This Article analyzes the doctrinal instruments federal courts use to allocate scarce adjudicative resources over competing demands for constitutional remedies. It advances two claims. First, a central, hitherto underappreciated, doctrinal instrument for rationing judicial resources is a demand that most constitutional claimants demonstrate that an official violated an exceptionally clear, unambiguous constitutional rule—that is, not only that the Constitution was violated, but that the violation evinced a demanding species of fault. This fault rule first emerged in constitutional tort jurisprudence. It has diffused to the suppression and postconviction review contexts. The Article’s second claim is that fault-based rationing of constitutional remedies flows, to an underappreciated degree, from an institutional commitment to judicial independence. Federal courts have developed branch-level autonomy, along with distinctly institutional interests, over the twentieth century. These interests are inconsistent with the vindication of many individualized constitutional claims. Although ideological preferences and changing socioeconomic conditions have had well-recognized influences on the path of constitutional remedies, I argue that the judiciary’s institutional preferences have also played a large role. This causal link between judicial independence and remedial rationing raises questions about federal courts’ function in the Separation of Powers.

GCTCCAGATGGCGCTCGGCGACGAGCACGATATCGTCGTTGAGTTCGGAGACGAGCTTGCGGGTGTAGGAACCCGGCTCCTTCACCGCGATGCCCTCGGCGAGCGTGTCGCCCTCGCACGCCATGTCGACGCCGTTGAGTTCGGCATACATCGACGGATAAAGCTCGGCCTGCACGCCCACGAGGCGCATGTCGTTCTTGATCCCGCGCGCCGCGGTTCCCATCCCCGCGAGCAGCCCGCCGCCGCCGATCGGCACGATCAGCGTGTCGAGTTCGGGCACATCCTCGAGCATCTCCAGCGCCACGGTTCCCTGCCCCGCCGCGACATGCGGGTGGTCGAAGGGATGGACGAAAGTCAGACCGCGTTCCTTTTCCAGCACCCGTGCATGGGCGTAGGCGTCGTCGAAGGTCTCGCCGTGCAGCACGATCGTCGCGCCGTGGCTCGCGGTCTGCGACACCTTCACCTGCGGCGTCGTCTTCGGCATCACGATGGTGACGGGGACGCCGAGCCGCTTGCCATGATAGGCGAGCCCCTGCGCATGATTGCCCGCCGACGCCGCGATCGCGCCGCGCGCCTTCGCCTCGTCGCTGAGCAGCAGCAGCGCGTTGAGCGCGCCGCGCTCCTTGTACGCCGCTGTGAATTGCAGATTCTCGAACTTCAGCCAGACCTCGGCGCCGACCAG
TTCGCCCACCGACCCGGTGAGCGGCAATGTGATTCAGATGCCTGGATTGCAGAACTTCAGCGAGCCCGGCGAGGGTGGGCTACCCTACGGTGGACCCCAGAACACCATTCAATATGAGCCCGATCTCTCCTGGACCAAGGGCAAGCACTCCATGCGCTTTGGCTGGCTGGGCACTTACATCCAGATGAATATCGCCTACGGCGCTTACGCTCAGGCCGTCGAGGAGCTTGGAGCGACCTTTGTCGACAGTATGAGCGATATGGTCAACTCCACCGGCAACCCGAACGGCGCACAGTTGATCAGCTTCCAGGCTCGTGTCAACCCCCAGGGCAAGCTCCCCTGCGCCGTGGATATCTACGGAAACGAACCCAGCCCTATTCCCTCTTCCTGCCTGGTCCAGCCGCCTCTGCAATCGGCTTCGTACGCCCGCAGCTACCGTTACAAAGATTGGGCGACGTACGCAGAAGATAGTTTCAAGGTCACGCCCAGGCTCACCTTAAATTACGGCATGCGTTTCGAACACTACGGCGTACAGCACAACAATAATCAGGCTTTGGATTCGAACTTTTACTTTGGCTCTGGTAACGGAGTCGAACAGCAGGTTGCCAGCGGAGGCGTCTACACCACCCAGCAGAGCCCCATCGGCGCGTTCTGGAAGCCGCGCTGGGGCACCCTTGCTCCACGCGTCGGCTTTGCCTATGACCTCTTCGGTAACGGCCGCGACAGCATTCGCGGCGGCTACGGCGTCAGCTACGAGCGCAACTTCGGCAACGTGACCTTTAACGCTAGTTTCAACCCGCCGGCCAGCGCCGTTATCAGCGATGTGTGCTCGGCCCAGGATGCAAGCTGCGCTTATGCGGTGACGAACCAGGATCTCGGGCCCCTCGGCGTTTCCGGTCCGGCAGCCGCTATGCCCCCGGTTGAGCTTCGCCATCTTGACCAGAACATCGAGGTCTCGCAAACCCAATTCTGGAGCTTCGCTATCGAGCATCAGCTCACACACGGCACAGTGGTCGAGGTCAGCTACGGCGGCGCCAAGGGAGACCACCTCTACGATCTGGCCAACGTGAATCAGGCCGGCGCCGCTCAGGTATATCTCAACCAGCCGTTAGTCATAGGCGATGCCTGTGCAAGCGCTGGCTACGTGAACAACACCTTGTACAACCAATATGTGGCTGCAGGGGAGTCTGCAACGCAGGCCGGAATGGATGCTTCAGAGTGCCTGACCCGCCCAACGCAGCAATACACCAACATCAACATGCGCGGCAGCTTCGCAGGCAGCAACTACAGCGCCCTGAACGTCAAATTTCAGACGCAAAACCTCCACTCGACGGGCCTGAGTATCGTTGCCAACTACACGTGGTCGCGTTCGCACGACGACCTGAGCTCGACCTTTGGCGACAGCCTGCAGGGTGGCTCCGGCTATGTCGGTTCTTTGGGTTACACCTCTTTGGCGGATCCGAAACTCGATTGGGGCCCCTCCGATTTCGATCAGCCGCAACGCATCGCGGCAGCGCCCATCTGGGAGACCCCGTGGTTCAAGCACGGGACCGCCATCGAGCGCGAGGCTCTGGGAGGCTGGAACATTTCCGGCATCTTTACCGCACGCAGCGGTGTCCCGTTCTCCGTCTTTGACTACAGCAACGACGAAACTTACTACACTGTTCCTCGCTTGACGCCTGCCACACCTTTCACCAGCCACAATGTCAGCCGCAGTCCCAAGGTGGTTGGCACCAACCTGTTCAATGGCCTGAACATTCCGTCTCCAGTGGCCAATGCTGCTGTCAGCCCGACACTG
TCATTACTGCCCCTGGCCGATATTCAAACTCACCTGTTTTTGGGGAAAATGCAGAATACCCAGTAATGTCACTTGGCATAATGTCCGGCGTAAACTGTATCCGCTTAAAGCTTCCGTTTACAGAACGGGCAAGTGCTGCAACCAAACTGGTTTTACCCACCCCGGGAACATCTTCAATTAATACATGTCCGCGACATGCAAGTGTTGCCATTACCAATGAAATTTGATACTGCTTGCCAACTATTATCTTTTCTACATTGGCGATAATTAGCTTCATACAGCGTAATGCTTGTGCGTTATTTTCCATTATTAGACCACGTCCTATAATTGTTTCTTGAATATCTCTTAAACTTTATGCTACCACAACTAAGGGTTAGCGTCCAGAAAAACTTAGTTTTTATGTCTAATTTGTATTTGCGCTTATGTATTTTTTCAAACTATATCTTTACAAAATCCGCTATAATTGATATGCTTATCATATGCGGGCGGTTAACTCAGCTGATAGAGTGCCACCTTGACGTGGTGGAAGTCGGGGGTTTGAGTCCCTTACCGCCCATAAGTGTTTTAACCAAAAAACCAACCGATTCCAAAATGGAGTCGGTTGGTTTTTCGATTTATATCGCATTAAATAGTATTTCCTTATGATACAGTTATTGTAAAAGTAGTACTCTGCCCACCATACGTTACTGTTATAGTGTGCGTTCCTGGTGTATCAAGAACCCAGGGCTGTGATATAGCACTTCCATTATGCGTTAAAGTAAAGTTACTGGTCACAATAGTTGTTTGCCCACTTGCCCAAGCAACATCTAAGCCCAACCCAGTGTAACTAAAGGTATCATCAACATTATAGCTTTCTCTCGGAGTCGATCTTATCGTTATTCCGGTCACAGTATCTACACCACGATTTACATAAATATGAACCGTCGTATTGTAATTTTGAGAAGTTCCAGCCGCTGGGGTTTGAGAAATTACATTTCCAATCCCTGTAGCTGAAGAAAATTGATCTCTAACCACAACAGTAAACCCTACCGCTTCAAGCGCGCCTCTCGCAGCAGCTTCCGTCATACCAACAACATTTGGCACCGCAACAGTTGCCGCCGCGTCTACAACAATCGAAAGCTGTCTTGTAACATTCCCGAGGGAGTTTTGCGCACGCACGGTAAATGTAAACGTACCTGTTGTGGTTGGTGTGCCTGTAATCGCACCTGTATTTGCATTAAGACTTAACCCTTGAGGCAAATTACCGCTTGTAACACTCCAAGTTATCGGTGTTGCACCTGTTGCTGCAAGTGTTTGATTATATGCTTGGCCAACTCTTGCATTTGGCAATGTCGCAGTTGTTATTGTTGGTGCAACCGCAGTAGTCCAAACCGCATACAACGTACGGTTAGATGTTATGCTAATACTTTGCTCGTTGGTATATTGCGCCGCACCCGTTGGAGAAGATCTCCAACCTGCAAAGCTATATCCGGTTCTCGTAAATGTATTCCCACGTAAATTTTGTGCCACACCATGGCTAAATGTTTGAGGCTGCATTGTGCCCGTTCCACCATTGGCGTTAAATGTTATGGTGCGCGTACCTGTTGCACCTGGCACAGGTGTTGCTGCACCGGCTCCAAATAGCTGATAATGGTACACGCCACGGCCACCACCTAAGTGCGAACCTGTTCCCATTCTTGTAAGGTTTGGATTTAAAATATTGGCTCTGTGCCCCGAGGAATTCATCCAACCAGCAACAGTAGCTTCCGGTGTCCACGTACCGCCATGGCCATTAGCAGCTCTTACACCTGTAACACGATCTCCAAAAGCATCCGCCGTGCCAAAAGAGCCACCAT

Aziz Z. Huq, Judicial Independence and the Rationing of Constitutional Remedies, 65 Duke L.J. 1 (2015).
Available at: http://scholarship.law.duke.edu/dlj/vol65/iss1/1